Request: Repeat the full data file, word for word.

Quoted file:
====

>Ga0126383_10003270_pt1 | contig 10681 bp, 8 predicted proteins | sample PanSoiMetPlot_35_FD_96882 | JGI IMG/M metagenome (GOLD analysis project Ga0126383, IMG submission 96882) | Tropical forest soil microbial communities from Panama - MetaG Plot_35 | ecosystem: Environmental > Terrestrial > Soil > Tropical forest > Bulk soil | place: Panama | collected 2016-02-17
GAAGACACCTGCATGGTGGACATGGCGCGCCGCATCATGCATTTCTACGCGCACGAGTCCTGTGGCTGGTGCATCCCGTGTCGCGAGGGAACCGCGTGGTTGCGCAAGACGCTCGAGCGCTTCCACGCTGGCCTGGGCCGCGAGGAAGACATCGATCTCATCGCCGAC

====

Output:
>Ga0126383_10003270_pt1 | contig 10681 bp, 8 predicted proteins | sample PanSoiMetPlot_35_FD_96882 | JGI IMG/M metagenome (GOLD analysis project Ga0126383, IMG submission 96882) | Tropical forest soil microbial communities from Panama - MetaG Plot_35 | ecosystem: Environmental > Terrestrial > Soil > Tropical forest > Bulk soil | place: Panama | collected 2016-02-17
GAAGACACCTGCATGGTGGACATGGCGCGCCGCATCATGCATTTCTACGCGCACGAGTCCTGTGGCTGGTGCATCCCGTGTCGCGAGGGAACCGCGTGGTTGCGCAAGACGCTCGAGCGCTTCCACGCTGGCCTGGGCCGCGAGGAAGACATCGATCTCATCGCCGAC